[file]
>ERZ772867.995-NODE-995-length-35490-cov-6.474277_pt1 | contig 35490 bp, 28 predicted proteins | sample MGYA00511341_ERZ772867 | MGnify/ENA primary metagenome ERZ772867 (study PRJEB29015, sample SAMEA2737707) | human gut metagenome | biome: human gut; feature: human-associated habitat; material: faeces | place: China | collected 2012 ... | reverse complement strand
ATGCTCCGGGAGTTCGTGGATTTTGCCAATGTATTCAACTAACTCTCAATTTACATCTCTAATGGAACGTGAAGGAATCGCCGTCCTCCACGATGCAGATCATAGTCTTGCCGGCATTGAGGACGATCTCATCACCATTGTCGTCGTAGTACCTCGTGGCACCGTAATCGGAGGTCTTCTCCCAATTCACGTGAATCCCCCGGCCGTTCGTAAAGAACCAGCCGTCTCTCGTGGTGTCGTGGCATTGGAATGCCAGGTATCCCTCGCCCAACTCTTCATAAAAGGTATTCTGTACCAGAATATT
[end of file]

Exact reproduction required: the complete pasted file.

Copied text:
>ERZ772867.995-NODE-995-length-35490-cov-6.474277_pt1 | contig 35490 bp, 28 predicted proteins | sample MGYA00511341_ERZ772867 | MGnify/ENA primary metagenome ERZ772867 (study PRJEB29015, sample SAMEA2737707) | human gut metagenome | biome: human gut; feature: human-associated habitat; material: faeces | place: China | collected 2012 ... | reverse complement strand
ATGCTCCGGGAGTTCGTGGATTTTGCCAATGTATTCAACTAACTCTCAATTTACATCTCTAATGGAACGTGAAGGAATCGCCGTCCTCCACGATGCAGATCATAGTCTTGCCGGCATTGAGGACGATCTCATCACCATTGTCGTCGTAGTACCTCGTGGCACCGTAATCGGAGGTCTTCTCCCAATTCACGTGAATCCCCCGGCCGTTCGTAAAGAACCAGCCGTCTCTCGTGGTGTCGTGGCATTGGAATGCCAGGTATCCCTCGCCCAACTCTTCATAAAAGGTATTCTGTACCAGAATATT